Aszure Barton was in Banff choreographing her new work, Awáa, when she had a dream so striking that it would not leave her when she woke up in the morning. At first she saw herself in a rocking chair under water; then it became one of her dancers sitting there. Most people would just shrug a dream like this one off as some weird assimilation of the previous day’s events. But Barton, with the help of the Banff Centre, was inspired to literally make her dream come true.
The result is video footage of her dancers, sometimes in that chair, sometimes swirling around in the centre’s Sally Borden swimming pool, bubbles spiralling around them.
“It was incredible; it was very emotional. It sounds trite to say you have a dream about something and can really make it come to life,” says Barton, who’s talking to the Straight from New York, a nominal home for the nomadic, internationally in-demand artist who has only spent four weeks there this year. “We had to have the recreational department involved, the lighting department—it was not a small feat.”
The video, which audiences will see projected in parts of Awáa, is a vivid example of how the busy young dance artist fearlessly follows her heart. Unlike many choreographers today, she never approaches her work with a set plan or concept. Instead, she heads, into the studio with her dancers and works with them not only to explore what their bodies can do but to uncover some of their deepest emotions.
“That’s how I’m able to work so much,” says the prolific artist, who has created work for everyone from Nederlands Dans Theater to the National Ballet of Canada and Mikhail Baryshnikov’s Hell’s Kitchen Dance. “I learn so much from going in naked and saying, ‘Where is this going to take us?’ and the dancers all have so much to say.”
Watch a preview of Awáa.
Although Barton has created pieces for many other companies, her most personal work always comes from the dancers she knows best—the ones in her own Aszure Barton & Artists. The group, represented in this work by one female and six male dancers, has an almost unspoken understanding that lets them try bold new movement while exposing their true selves.
“They’re so smart and they trust me like you wouldn’t believe. That allows me to take risks,” Barton says with the same authentic passion that drives her dance. “The creative endurance they have is exceptional. I will not stop until I have something,” she explains.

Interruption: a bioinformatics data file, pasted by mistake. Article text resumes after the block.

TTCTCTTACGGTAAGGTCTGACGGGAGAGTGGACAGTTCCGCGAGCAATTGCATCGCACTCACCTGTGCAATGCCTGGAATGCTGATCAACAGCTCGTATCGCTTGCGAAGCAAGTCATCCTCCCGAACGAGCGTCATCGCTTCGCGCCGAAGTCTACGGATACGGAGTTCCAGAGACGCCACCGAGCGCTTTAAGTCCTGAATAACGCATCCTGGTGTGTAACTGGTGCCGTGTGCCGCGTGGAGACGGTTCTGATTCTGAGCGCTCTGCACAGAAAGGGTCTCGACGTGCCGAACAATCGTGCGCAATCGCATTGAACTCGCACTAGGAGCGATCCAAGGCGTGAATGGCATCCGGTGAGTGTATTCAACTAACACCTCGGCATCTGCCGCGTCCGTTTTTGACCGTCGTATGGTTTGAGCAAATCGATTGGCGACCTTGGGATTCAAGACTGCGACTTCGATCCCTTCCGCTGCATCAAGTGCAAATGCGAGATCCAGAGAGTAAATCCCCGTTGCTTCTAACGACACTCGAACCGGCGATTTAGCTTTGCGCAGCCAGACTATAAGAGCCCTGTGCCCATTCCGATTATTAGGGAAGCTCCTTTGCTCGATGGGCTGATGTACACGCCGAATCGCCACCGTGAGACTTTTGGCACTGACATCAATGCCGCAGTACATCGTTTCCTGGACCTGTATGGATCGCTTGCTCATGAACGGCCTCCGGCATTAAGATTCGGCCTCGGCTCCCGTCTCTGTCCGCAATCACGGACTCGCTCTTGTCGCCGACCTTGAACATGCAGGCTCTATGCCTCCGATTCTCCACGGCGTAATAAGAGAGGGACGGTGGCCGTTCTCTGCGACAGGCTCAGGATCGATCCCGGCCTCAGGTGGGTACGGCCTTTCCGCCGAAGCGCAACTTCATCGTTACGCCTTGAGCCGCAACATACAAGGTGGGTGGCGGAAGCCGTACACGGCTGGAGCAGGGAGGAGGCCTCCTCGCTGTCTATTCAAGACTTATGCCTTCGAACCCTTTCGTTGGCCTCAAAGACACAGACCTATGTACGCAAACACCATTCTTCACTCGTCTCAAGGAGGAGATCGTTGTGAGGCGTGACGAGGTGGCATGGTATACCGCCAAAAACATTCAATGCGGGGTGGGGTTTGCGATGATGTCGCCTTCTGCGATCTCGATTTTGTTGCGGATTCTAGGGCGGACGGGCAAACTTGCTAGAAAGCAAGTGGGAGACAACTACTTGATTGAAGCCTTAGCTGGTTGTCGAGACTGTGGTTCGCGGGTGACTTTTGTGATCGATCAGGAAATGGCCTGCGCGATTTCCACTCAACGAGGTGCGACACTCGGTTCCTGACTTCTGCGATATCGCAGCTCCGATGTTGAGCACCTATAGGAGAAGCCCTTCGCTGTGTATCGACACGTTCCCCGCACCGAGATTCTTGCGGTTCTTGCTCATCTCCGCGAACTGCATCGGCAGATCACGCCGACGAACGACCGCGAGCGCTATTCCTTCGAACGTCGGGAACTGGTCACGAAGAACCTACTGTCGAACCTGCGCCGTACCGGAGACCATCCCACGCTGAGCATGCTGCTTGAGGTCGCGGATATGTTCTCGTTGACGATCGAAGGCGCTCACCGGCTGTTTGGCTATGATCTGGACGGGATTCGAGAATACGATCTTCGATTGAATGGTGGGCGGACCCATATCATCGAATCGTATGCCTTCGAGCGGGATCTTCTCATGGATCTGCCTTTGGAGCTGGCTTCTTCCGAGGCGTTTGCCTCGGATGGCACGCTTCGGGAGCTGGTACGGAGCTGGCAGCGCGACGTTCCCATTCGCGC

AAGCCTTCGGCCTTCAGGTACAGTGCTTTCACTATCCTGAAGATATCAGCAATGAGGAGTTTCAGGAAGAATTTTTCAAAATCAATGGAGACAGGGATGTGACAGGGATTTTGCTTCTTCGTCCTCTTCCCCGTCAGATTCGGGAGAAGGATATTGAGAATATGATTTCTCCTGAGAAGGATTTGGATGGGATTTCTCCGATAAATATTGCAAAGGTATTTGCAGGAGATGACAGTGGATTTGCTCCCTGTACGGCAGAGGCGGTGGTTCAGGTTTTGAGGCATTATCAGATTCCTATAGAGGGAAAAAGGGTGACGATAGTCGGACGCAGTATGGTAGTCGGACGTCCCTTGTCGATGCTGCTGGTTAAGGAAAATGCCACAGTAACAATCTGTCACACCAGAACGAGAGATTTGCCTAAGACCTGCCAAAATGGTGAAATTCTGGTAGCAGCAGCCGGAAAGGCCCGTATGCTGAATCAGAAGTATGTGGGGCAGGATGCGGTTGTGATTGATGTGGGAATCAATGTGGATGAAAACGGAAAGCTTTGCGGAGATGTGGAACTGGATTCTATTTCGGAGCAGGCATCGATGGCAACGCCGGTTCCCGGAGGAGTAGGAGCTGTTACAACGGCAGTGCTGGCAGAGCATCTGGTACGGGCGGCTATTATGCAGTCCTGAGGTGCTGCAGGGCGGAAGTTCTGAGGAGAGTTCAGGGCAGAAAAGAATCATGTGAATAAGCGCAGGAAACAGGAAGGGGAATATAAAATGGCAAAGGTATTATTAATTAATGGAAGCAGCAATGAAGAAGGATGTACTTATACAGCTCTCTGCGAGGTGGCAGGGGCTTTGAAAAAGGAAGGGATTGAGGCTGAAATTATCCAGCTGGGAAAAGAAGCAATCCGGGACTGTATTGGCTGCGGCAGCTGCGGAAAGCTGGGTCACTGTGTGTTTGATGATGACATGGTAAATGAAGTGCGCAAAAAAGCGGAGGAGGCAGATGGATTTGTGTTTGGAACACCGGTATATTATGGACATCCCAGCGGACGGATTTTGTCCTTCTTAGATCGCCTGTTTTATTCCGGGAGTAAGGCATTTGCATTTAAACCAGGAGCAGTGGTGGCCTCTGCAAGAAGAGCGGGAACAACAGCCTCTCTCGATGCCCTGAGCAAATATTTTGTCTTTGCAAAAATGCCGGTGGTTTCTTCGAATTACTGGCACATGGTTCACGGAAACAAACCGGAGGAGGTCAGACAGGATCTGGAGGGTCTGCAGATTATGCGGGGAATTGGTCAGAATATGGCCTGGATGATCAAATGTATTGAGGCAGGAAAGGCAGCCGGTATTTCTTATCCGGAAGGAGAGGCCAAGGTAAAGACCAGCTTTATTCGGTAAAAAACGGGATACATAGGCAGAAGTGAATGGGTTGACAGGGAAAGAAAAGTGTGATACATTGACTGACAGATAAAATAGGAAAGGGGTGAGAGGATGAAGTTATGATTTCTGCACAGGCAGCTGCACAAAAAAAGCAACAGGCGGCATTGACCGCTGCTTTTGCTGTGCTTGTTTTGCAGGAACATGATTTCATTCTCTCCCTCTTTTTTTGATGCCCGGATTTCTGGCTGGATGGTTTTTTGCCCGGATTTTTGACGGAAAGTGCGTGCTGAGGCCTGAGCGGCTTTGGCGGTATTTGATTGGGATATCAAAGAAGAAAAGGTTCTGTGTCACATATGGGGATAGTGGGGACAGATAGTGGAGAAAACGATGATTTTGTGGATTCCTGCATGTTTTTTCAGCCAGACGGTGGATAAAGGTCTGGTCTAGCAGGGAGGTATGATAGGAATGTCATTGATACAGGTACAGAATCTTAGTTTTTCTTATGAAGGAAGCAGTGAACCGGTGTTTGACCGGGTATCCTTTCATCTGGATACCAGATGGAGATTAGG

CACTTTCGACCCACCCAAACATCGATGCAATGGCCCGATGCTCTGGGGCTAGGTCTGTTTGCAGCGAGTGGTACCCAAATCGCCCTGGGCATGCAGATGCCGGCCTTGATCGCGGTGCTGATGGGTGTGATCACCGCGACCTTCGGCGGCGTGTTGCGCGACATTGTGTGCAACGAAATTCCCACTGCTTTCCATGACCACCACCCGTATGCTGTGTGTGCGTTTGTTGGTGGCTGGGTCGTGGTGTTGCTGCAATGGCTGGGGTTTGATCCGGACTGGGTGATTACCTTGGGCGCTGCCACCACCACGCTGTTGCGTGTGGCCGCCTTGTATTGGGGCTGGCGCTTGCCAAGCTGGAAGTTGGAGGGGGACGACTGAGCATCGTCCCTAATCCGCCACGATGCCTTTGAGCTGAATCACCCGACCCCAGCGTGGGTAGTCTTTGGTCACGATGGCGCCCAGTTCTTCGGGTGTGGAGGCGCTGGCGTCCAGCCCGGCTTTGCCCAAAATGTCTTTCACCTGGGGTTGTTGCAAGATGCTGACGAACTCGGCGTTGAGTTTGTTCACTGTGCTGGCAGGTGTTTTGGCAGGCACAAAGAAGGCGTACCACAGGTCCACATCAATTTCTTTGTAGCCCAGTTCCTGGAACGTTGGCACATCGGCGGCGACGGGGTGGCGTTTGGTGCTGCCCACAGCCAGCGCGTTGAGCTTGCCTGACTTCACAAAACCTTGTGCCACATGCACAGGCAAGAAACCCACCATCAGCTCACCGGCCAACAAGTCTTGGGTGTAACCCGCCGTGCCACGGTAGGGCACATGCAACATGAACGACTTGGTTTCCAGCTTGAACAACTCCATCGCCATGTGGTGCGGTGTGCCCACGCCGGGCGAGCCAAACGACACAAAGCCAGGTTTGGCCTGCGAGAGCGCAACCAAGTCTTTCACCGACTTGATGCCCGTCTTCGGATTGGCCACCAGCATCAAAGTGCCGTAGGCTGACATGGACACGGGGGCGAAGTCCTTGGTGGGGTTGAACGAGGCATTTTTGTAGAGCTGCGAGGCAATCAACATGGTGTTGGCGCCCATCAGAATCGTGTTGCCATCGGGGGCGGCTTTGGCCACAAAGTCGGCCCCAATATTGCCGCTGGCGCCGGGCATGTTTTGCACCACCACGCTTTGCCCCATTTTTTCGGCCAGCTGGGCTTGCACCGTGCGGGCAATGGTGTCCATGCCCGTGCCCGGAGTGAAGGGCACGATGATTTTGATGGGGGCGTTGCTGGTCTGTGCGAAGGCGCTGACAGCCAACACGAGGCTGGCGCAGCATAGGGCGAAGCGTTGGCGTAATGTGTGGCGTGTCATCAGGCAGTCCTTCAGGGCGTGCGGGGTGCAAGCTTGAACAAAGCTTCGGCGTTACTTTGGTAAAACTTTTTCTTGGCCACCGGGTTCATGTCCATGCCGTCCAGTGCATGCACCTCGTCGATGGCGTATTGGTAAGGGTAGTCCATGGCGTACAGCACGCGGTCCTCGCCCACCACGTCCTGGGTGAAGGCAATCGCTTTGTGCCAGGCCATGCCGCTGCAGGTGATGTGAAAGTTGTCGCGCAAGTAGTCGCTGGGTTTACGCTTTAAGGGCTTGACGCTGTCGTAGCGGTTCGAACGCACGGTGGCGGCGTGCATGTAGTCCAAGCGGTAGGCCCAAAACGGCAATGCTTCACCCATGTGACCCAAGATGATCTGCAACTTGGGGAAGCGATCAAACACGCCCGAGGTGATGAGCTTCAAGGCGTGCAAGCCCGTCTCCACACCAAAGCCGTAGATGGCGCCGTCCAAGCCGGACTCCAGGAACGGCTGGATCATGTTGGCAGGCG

Barton adds that the six-show run, presented here by the Chutzpah Festival (outside of the event’s regular spring dates), will allow those dancers to dig deeper into the work, which explores notions of the feminine and masculine, earth and water, as well as the idea of time slowing down. “This group of people is at a point where they’re willing to share so much of themselves, and they’re not afraid to express and show their passions for something much bigger than dance.”
While many artists struggle for inspiration or wrack themselves trying to realize a concept, Barton insists she has never had a block. The ideas flow in the studio and the work evolves out of that experimentation.
“I’m unafraid in that realm of the emotional,” the Alberta-born sibling to dancers Cherice and Charissa Barton says. “You can’t care what other people think. I’ve dedicated my life to this thing and it is everything for me and it makes me very emotional. Why not celebrate that and share that?”
It’s important to note that her work also flows not just out of the emotional realm, but also directly out of the music. For Awáa, Barton brought together two contrasting musicians—Lev “Ljova” Zhurbin and Curtis Macdonald—early in the creation process to compose the score. She describes Zhurbin’s string work as soaring and heartfelt and Macdonald’s percussion as soulful and earthbound. “In my work in general I’m realizing music is energy and movement is energy,” she says.
Creating a piece is clearly an intense experience for the choreographer and her artists—one so consuming that it even enters her dreams at night. But it’s a process that has recently caused Barton, a National Ballet School grad whose career has exploded over a relatively short period of time, to reflect. “I do think one can take on too much: I’ve had an amazing eight years. My creative juices will always be there; I can go, go, go,” she explains. “But the simple things of living tend to get pushed aside because I’m always interested in making work. Lately I’ve realized the creativity will be stinted if I don’t take care of my body and my health. So I’m now allotting big chunks of time for myself,” she says with a pensive pause, and then adds: “I’ve learned to be more patient with myself; sometimes less is more.”
Aszure Barton & Artists’ Awáa is at the Norman and Annette Rothstein Theatre from Wednesday to next Sunday (October 24 to 28).